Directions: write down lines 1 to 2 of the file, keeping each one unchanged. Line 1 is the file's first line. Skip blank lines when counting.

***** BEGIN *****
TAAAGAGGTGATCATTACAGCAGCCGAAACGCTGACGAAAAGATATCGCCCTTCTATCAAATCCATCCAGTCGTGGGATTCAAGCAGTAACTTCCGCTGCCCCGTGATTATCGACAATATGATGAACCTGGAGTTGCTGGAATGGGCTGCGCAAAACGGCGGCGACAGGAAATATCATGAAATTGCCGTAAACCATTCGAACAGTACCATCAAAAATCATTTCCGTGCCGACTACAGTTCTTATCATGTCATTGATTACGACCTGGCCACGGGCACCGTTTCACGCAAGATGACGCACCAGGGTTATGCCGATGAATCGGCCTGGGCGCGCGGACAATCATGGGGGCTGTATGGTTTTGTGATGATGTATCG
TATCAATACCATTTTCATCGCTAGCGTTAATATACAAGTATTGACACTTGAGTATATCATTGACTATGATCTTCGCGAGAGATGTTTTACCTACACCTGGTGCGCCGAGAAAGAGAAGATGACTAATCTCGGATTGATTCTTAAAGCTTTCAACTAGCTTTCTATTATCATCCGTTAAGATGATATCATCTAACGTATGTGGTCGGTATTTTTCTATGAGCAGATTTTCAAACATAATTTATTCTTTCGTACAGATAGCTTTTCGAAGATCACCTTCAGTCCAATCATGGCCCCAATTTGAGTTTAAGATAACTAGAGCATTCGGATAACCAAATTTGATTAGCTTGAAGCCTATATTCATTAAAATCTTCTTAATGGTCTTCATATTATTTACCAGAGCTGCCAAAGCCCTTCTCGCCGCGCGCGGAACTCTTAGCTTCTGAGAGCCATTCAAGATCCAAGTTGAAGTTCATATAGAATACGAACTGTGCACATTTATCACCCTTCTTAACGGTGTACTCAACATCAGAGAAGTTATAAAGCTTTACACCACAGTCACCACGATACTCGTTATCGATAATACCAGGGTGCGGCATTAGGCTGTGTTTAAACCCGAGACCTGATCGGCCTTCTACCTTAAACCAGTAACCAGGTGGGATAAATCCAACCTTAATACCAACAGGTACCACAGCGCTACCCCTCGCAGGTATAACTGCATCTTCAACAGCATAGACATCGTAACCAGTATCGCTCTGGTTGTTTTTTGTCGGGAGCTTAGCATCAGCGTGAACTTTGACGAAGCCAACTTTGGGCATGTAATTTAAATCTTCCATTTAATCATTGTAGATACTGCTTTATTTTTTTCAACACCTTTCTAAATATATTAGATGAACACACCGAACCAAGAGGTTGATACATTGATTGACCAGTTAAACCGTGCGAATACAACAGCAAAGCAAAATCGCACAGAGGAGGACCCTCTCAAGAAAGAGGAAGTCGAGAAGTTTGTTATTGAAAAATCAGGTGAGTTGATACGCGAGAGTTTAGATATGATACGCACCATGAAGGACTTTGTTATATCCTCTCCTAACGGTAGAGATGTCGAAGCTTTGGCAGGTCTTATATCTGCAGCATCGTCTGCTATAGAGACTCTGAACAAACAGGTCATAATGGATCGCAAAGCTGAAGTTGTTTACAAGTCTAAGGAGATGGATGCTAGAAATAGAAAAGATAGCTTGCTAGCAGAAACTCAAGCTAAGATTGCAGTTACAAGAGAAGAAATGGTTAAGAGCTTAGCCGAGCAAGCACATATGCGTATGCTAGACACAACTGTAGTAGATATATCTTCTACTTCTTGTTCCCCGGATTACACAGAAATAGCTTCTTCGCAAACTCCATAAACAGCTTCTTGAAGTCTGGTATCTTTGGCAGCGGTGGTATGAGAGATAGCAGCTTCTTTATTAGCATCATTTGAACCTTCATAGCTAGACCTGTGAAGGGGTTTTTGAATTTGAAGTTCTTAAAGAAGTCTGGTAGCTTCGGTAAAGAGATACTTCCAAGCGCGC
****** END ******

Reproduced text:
TAAAGAGGTGATCATTACAGCAGCCGAAACGCTGACGAAAAGATATCGCCCTTCTATCAAATCCATCCAGTCGTGGGATTCAAGCAGTAACTTCCGCTGCCCCGTGATTATCGACAATATGATGAACCTGGAGTTGCTGGAATGGGCTGCGCAAAACGGCGGCGACAGGAAATATCATGAAATTGCCGTAAACCATTCGAACAGTACCATCAAAAATCATTTCCGTGCCGACTACAGTTCTTATCATGTCATTGATTACGACCTGGCCACGGGCACCGTTTCACGCAAGATGACGCACCAGGGTTATGCCGATGAATCGGCCTGGGCGCGCGGACAATCATGGGGGCTGTATGGTTTTGTGATGATGTATCG
TATCAATACCATTTTCATCGCTAGCGTTAATATACAAGTATTGACACTTGAGTATATCATTGACTATGATCTTCGCGAGAGATGTTTTACCTACACCTGGTGCGCCGAGAAAGAGAAGATGACTAATCTCGGATTGATTCTTAAAGCTTTCAACTAGCTTTCTATTATCATCCGTTAAGATGATATCATCTAACGTATGTGGTCGGTATTTTTCTATGAGCAGATTTTCAAACATAATTTATTCTTTCGTACAGATAGCTTTTCGAAGATCACCTTCAGTCCAATCATGGCCCCAATTTGAGTTTAAGATAACTAGAGCATTCGGATAACCAAATTTGATTAGCTTGAAGCCTATATTCATTAAAATCTTCTTAATGGTCTTCATATTATTTACCAGAGCTGCCAAAGCCCTTCTCGCCGCGCGCGGAACTCTTAGCTTCTGAGAGCCATTCAAGATCCAAGTTGAAGTTCATATAGAATACGAACTGTGCACATTTATCACCCTTCTTAACGGTGTACTCAACATCAGAGAAGTTATAAAGCTTTACACCACAGTCACCACGATACTCGTTATCGATAATACCAGGGTGCGGCATTAGGCTGTGTTTAAACCCGAGACCTGATCGGCCTTCTACCTTAAACCAGTAACCAGGTGGGATAAATCCAACCTTAATACCAACAGGTACCACAGCGCTACCCCTCGCAGGTATAACTGCATCTTCAACAGCATAGACATCGTAACCAGTATCGCTCTGGTTGTTTTTTGTCGGGAGCTTAGCATCAGCGTGAACTTTGACGAAGCCAACTTTGGGCATGTAATTTAAATCTTCCATTTAATCATTGTAGATACTGCTTTATTTTTTTCAACACCTTTCTAAATATATTAGATGAACACACCGAACCAAGAGGTTGATACATTGATTGACCAGTTAAACCGTGCGAATACAACAGCAAAGCAAAATCGCACAGAGGAGGACCCTCTCAAGAAAGAGGAAGTCGAGAAGTTTGTTATTGAAAAATCAGGTGAGTTGATACGCGAGAGTTTAGATATGATACGCACCATGAAGGACTTTGTTATATCCTCTCCTAACGGTAGAGATGTCGAAGCTTTGGCAGGTCTTATATCTGCAGCATCGTCTGCTATAGAGACTCTGAACAAACAGGTCATAATGGATCGCAAAGCTGAAGTTGTTTACAAGTCTAAGGAGATGGATGCTAGAAATAGAAAAGATAGCTTGCTAGCAGAAACTCAAGCTAAGATTGCAGTTACAAGAGAAGAAATGGTTAAGAGCTTAGCCGAGCAAGCACATATGCGTATGCTAGACACAACTGTAGTAGATATATCTTCTACTTCTTGTTCCCCGGATTACACAGAAATAGCTTCTTCGCAAACTCCATAAACAGCTTCTTGAAGTCTGGTATCTTTGGCAGCGGTGGTATGAGAGATAGCAGCTTCTTTATTAGCATCATTTGAACCTTCATAGCTAGACCTGTGAAGGGGTTTTTGAATTTGAAGTTCTTAAAGAAGTCTGGTAGCTTCGGTAAAGAGATACTTCCAAGCGCGC